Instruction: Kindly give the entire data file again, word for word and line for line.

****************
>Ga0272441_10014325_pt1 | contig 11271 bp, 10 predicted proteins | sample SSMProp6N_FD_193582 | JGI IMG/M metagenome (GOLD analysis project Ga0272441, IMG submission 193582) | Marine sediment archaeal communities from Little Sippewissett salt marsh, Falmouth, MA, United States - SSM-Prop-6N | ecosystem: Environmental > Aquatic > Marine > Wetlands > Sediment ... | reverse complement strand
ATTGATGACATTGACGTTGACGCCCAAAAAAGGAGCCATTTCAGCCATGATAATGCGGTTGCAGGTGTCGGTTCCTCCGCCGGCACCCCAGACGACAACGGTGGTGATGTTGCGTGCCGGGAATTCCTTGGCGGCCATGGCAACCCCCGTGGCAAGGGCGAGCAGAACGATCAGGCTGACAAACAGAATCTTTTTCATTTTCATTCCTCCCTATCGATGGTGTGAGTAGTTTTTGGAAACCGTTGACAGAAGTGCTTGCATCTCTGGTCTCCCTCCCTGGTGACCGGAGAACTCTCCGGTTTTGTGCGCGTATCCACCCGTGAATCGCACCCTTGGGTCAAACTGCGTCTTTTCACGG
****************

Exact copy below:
>Ga0272441_10014325_pt1 | contig 11271 bp, 10 predicted proteins | sample SSMProp6N_FD_193582 | JGI IMG/M metagenome (GOLD analysis project Ga0272441, IMG submission 193582) | Marine sediment archaeal communities from Little Sippewissett salt marsh, Falmouth, MA, United States - SSM-Prop-6N | ecosystem: Environmental > Aquatic > Marine > Wetlands > Sediment ... | reverse complement strand
ATTGATGACATTGACGTTGACGCCCAAAAAAGGAGCCATTTCAGCCATGATAATGCGGTTGCAGGTGTCGGTTCCTCCGCCGGCACCCCAGACGACAACGGTGGTGATGTTGCGTGCCGGGAATTCCTTGGCGGCCATGGCAACCCCCGTGGCAAGGGCGAGCAGAACGATCAGGCTGACAAACAGAATCTTTTTCATTTTCATTCCTCCCTATCGATGGTGTGAGTAGTTTTTGGAAACCGTTGACAGAAGTGCTTGCATCTCTGGTCTCCCTCCCTGGTGACCGGAGAACTCTCCGGTTTTGTGCGCGTATCCACCCGTGAATCGCACCCTTGGGTCAAACTGCGTCTTTTCACGG